Go Tigers!
Docurama // R // $22.95 // September 24, 2002
Review by Gil Jawetz | posted September 19, 2002
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Having spent a few seasons on my high school football team (mostly on the bench, thank you very much) I thought I knew about the highs of victory and the lows of defeat. But our games were sparsely attended and never covered by any media. The Massillon Tigers, on the other hand, grace the front page of their local newspaper and often draw over ten thousand fans per game. Kenneth Carlson's Go Tigers! follows the team through one controversial season but in its attempts to show the incredible effect the team has on the local population it also exposes some of the darkness lurking in smalltown America.

Massillon, Ohio, seems to have nothing going for it. No one praises the town for anything other than its football team. Having won the state championship numerous times, the team is considered a pillar of the community. Locals sport the team colors on everything including tattoos, face-paint, and coffins. The players are treated like near-celebrities and the games are hotly anticipated.

But a number of factors put the game into a different light. One of the most surprising sequences shows a parentally-organized post-win party featuring the high school students drinking incredible amounts of beer and, in one unbelievable case, vomiting about thirty gallons of puke all over the floor. The film reserves judgement, which is good, but it is so worshipful in other instances that the scene plays more like a humorous endorsement. Frankly, these parents should be in jail.

Another sequence details the disturbingly common practice of holding back promising athletes for an extra year in 8th grade to give them an advantage of age and size when they join the high school team. How can it be that the adults involved - parents, school administrators, coaches - don't see anything wrong with this? The team also vehemently denies illegally recruiting one player from a neighboring high school but given the disgusting behavior of the team in other aspects there is no reason to believe their protestations here.

Couple this sort of thing with the total disregard that the parents have for their kids' educations (one mom practically brags that her doomed-to-failure kid, a team captain, will get no help from her preparing for the SAT) and the fact that the town, for all their bragging about living and breathing football basically abandon their team at the first sign of defeat, and you get a pretty disgraceful portrait of a subculture. When one motivational speaker compares the day of a big game to the Jewish holiday of Passover (which celebrates freedom from centuries of slavery) he reveals the ignorance that so many of his neighbors seem to have internalized. No one in the film has any sense of perspective, save a couple of "outcast" students who want nothing more than to get the heck out of Massillon.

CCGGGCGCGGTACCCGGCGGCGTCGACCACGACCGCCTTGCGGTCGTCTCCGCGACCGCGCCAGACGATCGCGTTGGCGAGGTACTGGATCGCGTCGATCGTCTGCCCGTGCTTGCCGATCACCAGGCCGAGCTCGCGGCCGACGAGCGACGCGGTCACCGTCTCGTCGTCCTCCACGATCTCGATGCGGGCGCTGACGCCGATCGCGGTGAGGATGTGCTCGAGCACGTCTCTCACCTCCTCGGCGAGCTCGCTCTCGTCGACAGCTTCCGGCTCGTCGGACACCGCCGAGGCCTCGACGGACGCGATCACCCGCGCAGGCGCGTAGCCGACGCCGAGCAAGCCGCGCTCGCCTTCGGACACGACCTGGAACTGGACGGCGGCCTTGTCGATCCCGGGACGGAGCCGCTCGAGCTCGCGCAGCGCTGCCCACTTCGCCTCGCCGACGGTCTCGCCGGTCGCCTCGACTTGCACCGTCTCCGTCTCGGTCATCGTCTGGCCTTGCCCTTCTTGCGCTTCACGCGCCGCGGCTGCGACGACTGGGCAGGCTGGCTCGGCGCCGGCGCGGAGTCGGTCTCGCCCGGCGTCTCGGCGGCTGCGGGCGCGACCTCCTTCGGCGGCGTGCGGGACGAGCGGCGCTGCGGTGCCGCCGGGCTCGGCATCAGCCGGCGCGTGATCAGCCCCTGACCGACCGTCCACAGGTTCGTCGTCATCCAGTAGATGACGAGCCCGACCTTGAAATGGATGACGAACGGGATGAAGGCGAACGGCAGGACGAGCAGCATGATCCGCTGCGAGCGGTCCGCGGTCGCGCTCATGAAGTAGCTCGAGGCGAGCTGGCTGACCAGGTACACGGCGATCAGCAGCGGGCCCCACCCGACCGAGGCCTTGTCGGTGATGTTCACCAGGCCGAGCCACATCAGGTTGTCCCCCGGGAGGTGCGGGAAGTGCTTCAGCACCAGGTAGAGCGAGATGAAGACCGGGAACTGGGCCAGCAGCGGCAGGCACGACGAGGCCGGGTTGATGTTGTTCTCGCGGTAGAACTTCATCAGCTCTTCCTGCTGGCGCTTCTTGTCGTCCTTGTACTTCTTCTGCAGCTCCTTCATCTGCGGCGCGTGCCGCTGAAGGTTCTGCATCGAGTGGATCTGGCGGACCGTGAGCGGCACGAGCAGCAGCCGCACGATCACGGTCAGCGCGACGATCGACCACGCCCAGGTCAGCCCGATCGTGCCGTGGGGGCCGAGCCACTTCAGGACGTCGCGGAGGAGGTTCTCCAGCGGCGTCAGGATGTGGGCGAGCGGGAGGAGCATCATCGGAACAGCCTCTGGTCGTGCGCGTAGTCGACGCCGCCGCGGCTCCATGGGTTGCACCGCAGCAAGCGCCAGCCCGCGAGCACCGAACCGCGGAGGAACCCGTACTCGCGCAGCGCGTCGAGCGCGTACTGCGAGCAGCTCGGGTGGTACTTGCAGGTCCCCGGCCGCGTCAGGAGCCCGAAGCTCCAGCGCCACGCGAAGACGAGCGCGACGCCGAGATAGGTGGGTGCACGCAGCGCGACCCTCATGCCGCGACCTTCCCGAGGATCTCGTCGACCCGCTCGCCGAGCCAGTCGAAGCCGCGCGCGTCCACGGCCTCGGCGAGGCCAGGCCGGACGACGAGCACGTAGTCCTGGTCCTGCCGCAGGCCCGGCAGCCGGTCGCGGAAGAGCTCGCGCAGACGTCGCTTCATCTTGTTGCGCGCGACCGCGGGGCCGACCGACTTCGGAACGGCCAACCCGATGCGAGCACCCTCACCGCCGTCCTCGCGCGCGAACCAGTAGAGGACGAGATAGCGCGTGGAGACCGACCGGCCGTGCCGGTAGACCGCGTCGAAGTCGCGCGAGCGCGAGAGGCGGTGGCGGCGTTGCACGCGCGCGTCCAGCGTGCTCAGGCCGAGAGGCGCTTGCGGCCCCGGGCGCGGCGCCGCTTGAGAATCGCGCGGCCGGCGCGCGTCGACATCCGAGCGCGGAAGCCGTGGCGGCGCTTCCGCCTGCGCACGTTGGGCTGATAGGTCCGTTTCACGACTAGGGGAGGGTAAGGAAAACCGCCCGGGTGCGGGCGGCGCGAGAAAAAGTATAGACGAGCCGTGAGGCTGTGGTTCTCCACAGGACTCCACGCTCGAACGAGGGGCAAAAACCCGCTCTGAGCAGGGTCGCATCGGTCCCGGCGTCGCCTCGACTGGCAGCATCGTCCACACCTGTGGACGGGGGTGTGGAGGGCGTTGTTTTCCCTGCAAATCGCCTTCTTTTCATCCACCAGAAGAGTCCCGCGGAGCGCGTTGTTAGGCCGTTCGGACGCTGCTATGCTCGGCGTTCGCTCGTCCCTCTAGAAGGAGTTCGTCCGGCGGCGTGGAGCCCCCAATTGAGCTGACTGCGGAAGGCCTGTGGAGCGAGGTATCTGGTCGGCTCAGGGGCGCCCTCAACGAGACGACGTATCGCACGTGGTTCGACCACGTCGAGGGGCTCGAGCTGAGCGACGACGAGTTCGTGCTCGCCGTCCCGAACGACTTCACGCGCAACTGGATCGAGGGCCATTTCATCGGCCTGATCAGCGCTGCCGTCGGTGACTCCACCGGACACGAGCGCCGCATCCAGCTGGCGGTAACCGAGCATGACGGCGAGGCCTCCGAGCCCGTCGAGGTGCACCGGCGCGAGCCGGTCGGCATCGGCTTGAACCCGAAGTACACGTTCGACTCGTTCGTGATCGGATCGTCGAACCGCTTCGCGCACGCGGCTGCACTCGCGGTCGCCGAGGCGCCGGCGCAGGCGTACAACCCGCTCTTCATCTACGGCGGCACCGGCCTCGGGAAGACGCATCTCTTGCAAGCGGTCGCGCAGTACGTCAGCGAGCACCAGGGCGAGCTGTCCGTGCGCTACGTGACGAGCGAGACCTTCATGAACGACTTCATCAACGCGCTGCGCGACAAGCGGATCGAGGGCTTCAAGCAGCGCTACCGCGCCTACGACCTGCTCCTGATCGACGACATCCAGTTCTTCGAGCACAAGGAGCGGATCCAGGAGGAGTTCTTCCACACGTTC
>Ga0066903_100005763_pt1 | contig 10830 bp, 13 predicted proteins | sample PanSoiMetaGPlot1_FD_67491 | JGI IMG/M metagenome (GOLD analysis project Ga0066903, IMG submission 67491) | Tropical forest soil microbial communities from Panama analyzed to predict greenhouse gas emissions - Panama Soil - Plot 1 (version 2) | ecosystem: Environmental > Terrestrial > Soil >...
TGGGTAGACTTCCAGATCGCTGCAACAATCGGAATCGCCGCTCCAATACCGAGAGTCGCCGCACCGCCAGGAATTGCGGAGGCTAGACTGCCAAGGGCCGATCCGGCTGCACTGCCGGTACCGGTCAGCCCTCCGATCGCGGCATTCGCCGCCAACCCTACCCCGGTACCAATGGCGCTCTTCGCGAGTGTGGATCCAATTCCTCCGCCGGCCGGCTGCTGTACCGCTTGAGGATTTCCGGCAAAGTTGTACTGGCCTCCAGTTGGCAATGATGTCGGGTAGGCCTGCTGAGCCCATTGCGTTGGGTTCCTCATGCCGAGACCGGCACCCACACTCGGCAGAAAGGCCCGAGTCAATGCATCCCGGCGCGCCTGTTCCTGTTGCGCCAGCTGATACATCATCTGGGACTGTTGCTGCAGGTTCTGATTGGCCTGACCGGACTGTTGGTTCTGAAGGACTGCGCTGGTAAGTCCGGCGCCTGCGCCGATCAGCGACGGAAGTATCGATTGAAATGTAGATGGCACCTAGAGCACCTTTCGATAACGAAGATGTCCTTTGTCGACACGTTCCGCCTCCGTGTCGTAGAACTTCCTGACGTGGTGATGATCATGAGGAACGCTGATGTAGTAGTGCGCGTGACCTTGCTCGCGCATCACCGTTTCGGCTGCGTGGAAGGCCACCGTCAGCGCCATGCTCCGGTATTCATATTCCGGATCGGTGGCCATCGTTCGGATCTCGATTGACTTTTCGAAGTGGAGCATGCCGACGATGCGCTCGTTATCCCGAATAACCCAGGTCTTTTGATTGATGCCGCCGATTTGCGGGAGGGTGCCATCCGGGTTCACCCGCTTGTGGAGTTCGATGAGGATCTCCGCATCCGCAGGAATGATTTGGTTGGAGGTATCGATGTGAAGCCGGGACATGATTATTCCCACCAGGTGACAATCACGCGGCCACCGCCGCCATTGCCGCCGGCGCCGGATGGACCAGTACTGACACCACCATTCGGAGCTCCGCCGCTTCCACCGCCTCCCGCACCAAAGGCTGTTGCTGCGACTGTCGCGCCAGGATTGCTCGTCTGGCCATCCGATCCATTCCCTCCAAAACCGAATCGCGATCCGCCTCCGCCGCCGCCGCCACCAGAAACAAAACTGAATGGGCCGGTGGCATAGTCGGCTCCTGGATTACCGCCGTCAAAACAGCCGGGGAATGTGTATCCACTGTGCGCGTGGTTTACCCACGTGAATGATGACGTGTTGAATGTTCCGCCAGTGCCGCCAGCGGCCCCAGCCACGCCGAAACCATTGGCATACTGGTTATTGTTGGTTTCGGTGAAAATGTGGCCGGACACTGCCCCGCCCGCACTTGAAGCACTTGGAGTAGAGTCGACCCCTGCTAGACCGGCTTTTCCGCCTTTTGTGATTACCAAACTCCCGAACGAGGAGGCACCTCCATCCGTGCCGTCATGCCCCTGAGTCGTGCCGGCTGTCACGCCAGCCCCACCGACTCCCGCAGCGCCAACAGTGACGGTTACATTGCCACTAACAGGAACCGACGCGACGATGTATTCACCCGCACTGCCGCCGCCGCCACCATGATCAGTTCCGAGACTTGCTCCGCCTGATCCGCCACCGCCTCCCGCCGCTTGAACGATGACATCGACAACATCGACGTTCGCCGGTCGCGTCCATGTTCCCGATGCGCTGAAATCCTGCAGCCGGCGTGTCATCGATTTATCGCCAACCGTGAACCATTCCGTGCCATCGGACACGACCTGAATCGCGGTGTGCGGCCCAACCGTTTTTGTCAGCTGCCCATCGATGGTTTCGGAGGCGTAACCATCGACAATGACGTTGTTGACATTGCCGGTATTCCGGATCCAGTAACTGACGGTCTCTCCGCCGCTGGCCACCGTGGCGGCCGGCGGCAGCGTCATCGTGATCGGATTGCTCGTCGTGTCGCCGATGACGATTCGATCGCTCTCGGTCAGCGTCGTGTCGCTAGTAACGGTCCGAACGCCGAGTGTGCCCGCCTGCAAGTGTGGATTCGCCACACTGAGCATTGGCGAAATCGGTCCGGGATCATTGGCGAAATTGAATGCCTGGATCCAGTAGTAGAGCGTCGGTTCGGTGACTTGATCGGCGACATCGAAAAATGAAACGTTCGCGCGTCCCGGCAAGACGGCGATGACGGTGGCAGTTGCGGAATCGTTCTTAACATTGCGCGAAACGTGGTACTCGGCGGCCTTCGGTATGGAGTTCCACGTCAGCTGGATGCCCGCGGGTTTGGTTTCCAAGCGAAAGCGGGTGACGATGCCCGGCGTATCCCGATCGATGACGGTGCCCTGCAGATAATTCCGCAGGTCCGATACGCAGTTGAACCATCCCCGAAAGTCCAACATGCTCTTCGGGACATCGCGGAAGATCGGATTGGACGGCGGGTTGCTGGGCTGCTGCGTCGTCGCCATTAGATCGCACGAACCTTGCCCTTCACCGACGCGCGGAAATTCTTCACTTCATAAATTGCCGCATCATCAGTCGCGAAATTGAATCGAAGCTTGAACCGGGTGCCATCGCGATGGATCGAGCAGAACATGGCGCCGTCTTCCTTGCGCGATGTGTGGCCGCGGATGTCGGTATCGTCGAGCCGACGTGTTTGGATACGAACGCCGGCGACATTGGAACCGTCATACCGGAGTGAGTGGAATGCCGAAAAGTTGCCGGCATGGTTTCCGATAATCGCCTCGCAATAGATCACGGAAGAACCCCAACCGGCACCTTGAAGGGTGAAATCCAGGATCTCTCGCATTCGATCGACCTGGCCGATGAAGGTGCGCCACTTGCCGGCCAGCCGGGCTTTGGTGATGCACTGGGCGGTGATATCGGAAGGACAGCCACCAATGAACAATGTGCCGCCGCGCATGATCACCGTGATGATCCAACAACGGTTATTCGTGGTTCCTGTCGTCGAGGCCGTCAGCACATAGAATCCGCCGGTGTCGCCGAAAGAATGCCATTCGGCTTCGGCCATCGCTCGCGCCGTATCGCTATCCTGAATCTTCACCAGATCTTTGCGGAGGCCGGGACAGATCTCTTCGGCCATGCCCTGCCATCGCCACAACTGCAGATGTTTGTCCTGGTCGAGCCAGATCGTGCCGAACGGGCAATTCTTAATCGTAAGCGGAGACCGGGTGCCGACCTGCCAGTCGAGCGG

Go Tigers! takes pains to not be overly judgmental. The Moby-scored games are edited for maximum drama and many of the more telling statements are allowed to pass. Carlson never dwells on any topic for too long, which is a clean way to avoid controversy. (Plus he barely mentions the blatent racial weirdness in the town.) It feels like a more serious-minded piece could really explore the truth behind the scenes of Massillon's obsession. For example, when the wrangler of the team mascot, a tiger cub named Obie, states that the current Obie is their thirtieth in as many years no one thinks to ask what happened to the other twenty-nine. Are there abandoned tigers roaming the streets of Massillon or is the destiny of the town's beloved mascot messier than that? Wouldn't want to find out that our precious Tigers are anything less than perfect, would we?

Disappointingly, Go Tigers!, which was shot on video, isn't presented here in the film print that IFC Films showed in theaters. The video-to-video transfer makes Go Tigers! look like a moderately well shot home movie. The picture is sharp but totally anonymous and lacking drama. It is non-anamorphic widescreen.

The packaging incorrectly states the sound as Dolby Digital 5.1. It is actually 2.0, and a weak, muddy mix at that.

Go Tigers! features a number of special features. An interview with NFL player and Massillon alumnus Chris Spielman that was not used in the film is here, as are a number of deleted scenes. A complete 1951 newsreel on the Tigers that's glimpsed at the beginning of the film is included in its entirety, as is a where-are-they-now update. Trailers and additional music are also included along with bios and other informational screens. None of the extras are really that exciting and they don't really add what the film is lacking.

Go Tigers! isn't a very in-depth documentary. It partially opens a number of cans full of worms that it isn't quite prepared to fully explore. The packaging compares Go Tigers! to the landmark basketball documentary Hoop Dreams, which followed two inner city kids through every aspect of their lives for five years. The makers of Go Tigers! didn't make that kind of commitment and subsequently don't get nearly as far below the surface. A really good documentary gets inside its subject and examines every aspect of it with a critical eye. Go Tigers! opens a lot of drawers but often only takes the slightest peek inside, where something like Hoop Dreams, a film that wallowed in the kinds of complexities that Go Tigers! avoids, is willing to get its hands dirty. Hoop Dreams is Gone With the Wind. Go Tigers! is an episode of Dateline.

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